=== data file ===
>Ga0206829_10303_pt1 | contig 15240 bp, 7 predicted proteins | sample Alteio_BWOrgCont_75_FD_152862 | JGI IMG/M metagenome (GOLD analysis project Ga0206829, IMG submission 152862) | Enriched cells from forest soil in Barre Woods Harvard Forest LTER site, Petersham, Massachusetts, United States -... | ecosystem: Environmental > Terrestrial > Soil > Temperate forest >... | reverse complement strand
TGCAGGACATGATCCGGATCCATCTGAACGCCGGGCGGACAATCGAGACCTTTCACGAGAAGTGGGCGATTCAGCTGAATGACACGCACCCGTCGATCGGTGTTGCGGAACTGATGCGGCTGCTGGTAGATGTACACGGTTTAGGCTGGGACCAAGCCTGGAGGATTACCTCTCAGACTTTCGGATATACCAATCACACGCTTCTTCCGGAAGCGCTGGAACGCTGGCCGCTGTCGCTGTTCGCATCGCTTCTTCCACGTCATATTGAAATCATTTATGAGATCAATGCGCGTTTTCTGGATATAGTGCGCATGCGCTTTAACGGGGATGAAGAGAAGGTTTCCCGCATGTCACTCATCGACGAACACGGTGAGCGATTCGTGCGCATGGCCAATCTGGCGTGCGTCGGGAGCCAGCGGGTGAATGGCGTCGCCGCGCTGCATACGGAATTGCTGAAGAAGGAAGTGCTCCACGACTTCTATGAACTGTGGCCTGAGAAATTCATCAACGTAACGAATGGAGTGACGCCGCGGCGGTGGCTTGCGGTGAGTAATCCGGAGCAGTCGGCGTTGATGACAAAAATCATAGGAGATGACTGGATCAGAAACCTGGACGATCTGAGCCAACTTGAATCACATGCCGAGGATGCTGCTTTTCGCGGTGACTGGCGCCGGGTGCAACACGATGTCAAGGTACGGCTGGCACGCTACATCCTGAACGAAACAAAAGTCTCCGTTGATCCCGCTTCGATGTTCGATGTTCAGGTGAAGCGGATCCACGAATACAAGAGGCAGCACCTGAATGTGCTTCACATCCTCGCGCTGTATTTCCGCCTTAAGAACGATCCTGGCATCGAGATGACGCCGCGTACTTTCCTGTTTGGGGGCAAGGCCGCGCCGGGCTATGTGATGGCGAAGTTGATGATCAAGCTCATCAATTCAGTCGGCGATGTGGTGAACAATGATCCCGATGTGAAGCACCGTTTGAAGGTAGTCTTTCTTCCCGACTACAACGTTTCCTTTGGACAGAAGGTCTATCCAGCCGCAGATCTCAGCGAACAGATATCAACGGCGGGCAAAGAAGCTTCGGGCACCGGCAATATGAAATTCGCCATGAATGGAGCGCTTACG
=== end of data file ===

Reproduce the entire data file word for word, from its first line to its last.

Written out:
>Ga0206829_10303_pt1 | contig 15240 bp, 7 predicted proteins | sample Alteio_BWOrgCont_75_FD_152862 | JGI IMG/M metagenome (GOLD analysis project Ga0206829, IMG submission 152862) | Enriched cells from forest soil in Barre Woods Harvard Forest LTER site, Petersham, Massachusetts, United States -... | ecosystem: Environmental > Terrestrial > Soil > Temperate forest >... | reverse complement strand
TGCAGGACATGATCCGGATCCATCTGAACGCCGGGCGGACAATCGAGACCTTTCACGAGAAGTGGGCGATTCAGCTGAATGACACGCACCCGTCGATCGGTGTTGCGGAACTGATGCGGCTGCTGGTAGATGTACACGGTTTAGGCTGGGACCAAGCCTGGAGGATTACCTCTCAGACTTTCGGATATACCAATCACACGCTTCTTCCGGAAGCGCTGGAACGCTGGCCGCTGTCGCTGTTCGCATCGCTTCTTCCACGTCATATTGAAATCATTTATGAGATCAATGCGCGTTTTCTGGATATAGTGCGCATGCGCTTTAACGGGGATGAAGAGAAGGTTTCCCGCATGTCACTCATCGACGAACACGGTGAGCGATTCGTGCGCATGGCCAATCTGGCGTGCGTCGGGAGCCAGCGGGTGAATGGCGTCGCCGCGCTGCATACGGAATTGCTGAAGAAGGAAGTGCTCCACGACTTCTATGAACTGTGGCCTGAGAAATTCATCAACGTAACGAATGGAGTGACGCCGCGGCGGTGGCTTGCGGTGAGTAATCCGGAGCAGTCGGCGTTGATGACAAAAATCATAGGAGATGACTGGATCAGAAACCTGGACGATCTGAGCCAACTTGAATCACATGCCGAGGATGCTGCTTTTCGCGGTGACTGGCGCCGGGTGCAACACGATGTCAAGGTACGGCTGGCACGCTACATCCTGAACGAAACAAAAGTCTCCGTTGATCCCGCTTCGATGTTCGATGTTCAGGTGAAGCGGATCCACGAATACAAGAGGCAGCACCTGAATGTGCTTCACATCCTCGCGCTGTATTTCCGCCTTAAGAACGATCCTGGCATCGAGATGACGCCGCGTACTTTCCTGTTTGGGGGCAAGGCCGCGCCGGGCTATGTGATGGCGAAGTTGATGATCAAGCTCATCAATTCAGTCGGCGATGTGGTGAACAATGATCCCGATGTGAAGCACCGTTTGAAGGTAGTCTTTCTTCCCGACTACAACGTTTCCTTTGGACAGAAGGTCTATCCAGCCGCAGATCTCAGCGAACAGATATCAACGGCGGGCAAAGAAGCTTCGGGCACCGGCAATATGAAATTCGCCATGAATGGAGCGCTTACG